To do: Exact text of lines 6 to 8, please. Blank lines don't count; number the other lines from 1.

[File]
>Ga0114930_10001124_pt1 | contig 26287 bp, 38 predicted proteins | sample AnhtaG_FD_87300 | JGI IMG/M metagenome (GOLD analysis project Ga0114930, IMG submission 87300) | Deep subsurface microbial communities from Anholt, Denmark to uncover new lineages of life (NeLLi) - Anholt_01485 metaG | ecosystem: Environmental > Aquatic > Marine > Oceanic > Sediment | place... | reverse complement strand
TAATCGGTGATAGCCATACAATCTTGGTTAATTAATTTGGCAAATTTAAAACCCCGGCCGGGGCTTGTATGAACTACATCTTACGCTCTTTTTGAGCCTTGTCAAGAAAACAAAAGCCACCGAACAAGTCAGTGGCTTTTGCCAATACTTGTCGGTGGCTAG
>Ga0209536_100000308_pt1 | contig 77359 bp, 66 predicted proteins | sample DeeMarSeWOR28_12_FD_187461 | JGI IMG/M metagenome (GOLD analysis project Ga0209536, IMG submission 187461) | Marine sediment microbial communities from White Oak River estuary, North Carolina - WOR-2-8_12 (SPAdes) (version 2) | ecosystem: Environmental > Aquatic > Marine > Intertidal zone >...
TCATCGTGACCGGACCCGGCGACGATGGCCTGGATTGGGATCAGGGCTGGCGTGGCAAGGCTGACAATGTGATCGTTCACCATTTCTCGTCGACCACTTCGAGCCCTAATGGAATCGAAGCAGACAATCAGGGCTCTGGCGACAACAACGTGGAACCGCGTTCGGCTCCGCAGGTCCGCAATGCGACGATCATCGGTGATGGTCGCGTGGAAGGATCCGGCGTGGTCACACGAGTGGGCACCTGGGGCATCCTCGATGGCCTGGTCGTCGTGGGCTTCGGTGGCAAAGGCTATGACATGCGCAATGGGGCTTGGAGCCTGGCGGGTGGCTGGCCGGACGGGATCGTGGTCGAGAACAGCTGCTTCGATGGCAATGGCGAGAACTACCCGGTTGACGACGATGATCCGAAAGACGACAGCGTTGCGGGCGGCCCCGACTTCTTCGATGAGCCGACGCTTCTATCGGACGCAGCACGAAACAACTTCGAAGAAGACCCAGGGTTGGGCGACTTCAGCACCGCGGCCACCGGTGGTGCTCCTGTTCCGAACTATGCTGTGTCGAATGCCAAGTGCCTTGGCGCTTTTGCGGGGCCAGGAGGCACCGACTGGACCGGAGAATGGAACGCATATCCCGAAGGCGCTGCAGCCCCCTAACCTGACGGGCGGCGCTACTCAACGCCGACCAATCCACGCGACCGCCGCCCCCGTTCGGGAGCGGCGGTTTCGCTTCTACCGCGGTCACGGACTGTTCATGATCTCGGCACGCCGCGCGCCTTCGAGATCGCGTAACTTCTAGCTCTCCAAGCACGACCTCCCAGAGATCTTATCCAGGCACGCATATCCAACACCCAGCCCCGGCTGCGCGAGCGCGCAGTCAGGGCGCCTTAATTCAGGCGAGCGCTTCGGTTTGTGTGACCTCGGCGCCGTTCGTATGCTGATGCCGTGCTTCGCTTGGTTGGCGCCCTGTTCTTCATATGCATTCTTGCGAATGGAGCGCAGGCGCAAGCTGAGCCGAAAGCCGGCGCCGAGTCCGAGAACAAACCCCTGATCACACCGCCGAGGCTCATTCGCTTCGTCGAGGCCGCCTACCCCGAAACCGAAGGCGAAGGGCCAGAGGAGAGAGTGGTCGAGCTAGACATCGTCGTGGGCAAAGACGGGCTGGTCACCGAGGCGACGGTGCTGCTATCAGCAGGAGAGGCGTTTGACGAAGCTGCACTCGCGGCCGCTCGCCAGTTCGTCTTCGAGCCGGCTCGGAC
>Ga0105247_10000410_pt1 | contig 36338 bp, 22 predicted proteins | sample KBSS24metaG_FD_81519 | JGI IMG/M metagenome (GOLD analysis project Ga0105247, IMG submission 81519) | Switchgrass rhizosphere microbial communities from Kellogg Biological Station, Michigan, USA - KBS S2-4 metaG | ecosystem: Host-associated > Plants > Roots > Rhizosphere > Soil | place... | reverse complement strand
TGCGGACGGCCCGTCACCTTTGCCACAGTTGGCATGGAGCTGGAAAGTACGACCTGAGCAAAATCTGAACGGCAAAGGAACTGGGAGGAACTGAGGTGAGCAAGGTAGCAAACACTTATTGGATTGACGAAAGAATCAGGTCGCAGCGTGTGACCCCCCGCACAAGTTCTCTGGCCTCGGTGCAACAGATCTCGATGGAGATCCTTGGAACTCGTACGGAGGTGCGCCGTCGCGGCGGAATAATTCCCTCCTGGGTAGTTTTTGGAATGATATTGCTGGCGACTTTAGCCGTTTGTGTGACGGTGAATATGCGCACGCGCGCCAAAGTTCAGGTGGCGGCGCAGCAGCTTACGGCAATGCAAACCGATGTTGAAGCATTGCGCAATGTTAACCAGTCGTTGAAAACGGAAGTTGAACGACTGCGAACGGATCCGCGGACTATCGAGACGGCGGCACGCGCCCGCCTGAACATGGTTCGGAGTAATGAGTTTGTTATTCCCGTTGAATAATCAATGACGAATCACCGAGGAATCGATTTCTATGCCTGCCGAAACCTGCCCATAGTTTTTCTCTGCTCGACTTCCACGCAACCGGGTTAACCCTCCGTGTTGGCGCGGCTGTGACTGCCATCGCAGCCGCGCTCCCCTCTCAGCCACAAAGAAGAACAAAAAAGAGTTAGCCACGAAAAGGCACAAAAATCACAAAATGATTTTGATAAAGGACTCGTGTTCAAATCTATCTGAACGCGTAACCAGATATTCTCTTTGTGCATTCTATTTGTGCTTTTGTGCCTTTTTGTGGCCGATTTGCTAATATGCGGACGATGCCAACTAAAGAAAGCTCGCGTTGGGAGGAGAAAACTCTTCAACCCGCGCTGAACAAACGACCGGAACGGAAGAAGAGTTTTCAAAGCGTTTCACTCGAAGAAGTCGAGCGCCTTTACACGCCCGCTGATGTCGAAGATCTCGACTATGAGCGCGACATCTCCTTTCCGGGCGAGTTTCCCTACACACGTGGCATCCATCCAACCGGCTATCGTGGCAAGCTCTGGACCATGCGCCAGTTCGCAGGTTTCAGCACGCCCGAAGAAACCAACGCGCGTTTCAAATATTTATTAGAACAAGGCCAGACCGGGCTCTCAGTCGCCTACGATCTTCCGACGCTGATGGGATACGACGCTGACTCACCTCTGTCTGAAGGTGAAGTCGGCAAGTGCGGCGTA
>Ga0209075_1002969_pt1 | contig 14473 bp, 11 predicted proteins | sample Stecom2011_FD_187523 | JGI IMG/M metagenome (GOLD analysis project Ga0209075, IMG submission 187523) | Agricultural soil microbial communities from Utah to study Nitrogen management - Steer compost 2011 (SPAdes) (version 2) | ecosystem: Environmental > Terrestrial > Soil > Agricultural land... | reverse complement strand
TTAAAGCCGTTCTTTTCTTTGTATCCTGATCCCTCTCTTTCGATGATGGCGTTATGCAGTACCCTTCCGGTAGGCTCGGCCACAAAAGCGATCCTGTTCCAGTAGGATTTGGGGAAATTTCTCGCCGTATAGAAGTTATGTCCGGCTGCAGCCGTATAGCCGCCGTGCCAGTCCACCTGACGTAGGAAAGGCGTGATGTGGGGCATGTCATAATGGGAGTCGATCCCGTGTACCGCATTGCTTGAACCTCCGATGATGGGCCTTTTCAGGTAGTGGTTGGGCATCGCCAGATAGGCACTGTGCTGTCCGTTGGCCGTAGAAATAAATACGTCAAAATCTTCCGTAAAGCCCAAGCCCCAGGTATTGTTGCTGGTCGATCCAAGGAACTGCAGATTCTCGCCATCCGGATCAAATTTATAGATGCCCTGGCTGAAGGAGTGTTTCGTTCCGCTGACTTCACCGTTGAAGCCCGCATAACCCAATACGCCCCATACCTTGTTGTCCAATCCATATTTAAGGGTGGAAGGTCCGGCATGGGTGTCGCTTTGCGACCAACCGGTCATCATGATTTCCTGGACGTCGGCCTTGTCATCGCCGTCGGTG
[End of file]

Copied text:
TGCGGACGGCCCGTCACCTTTGCCACAGTTGGCATGGAGCTGGAAAGTACGACCTGAGCAAAATCTGAACGGCAAAGGAACTGGGAGGAACTGAGGTGAGCAAGGTAGCAAACACTTATTGGATTGACGAAAGAATCAGGTCGCAGCGTGTGACCCCCCGCACAAGTTCTCTGGCCTCGGTGCAACAGATCTCGATGGAGATCCTTGGAACTCGTACGGAGGTGCGCCGTCGCGGCGGAATAATTCCCTCCTGGGTAGTTTTTGGAATGATATTGCTGGCGACTTTAGCCGTTTGTGTGACGGTGAATATGCGCACGCGCGCCAAAGTTCAGGTGGCGGCGCAGCAGCTTACGGCAATGCAAACCGATGTTGAAGCATTGCGCAATGTTAACCAGTCGTTGAAAACGGAAGTTGAACGACTGCGAACGGATCCGCGGACTATCGAGACGGCGGCACGCGCCCGCCTGAACATGGTTCGGAGTAATGAGTTTGTTATTCCCGTTGAATAATCAATGACGAATCACCGAGGAATCGATTTCTATGCCTGCCGAAACCTGCCCATAGTTTTTCTCTGCTCGACTTCCACGCAACCGGGTTAACCCTCCGTGTTGGCGCGGCTGTGACTGCCATCGCAGCCGCGCTCCCCTCTCAGCCACAAAGAAGAACAAAAAAGAGTTAGCCACGAAAAGGCACAAAAATCACAAAATGATTTTGATAAAGGACTCGTGTTCAAATCTATCTGAACGCGTAACCAGATATTCTCTTTGTGCATTCTATTTGTGCTTTTGTGCCTTTTTGTGGCCGATTTGCTAATATGCGGACGATGCCAACTAAAGAAAGCTCGCGTTGGGAGGAGAAAACTCTTCAACCCGCGCTGAACAAACGACCGGAACGGAAGAAGAGTTTTCAAAGCGTTTCACTCGAAGAAGTCGAGCGCCTTTACACGCCCGCTGATGTCGAAGATCTCGACTATGAGCGCGACATCTCCTTTCCGGGCGAGTTTCCCTACACACGTGGCATCCATCCAACCGGCTATCGTGGCAAGCTCTGGACCATGCGCCAGTTCGCAGGTTTCAGCACGCCCGAAGAAACCAACGCGCGTTTCAAATATTTATTAGAACAAGGCCAGACCGGGCTCTCAGTCGCCTACGATCTTCCGACGCTGATGGGATACGACGCTGACTCACCTCTGTCTGAAGGTGAAGTCGGCAAGTGCGGCGTA
>Ga0209075_1002969_pt1 | contig 14473 bp, 11 predicted proteins | sample Stecom2011_FD_187523 | JGI IMG/M metagenome (GOLD analysis project Ga0209075, IMG submission 187523) | Agricultural soil microbial communities from Utah to study Nitrogen management - Steer compost 2011 (SPAdes) (version 2) | ecosystem: Environmental > Terrestrial > Soil > Agricultural land... | reverse complement strand
TTAAAGCCGTTCTTTTCTTTGTATCCTGATCCCTCTCTTTCGATGATGGCGTTATGCAGTACCCTTCCGGTAGGCTCGGCCACAAAAGCGATCCTGTTCCAGTAGGATTTGGGGAAATTTCTCGCCGTATAGAAGTTATGTCCGGCTGCAGCCGTATAGCCGCCGTGCCAGTCCACCTGACGTAGGAAAGGCGTGATGTGGGGCATGTCATAATGGGAGTCGATCCCGTGTACCGCATTGCTTGAACCTCCGATGATGGGCCTTTTCAGGTAGTGGTTGGGCATCGCCAGATAGGCACTGTGCTGTCCGTTGGCCGTAGAAATAAATACGTCAAAATCTTCCGTAAAGCCCAAGCCCCAGGTATTGTTGCTGGTCGATCCAAGGAACTGCAGATTCTCGCCATCCGGATCAAATTTATAGATGCCCTGGCTGAAGGAGTGTTTCGTTCCGCTGACTTCACCGTTGAAGCCCGCATAACCCAATACGCCCCATACCTTGTTGTCCAATCCATATTTAAGGGTGGAAGGTCCGGCATGGGTGTCGCTTTGCGACCAACCGGTCATCATGATTTCCTGGACGTCGGCCTTGTCATCGCCGTCGGTG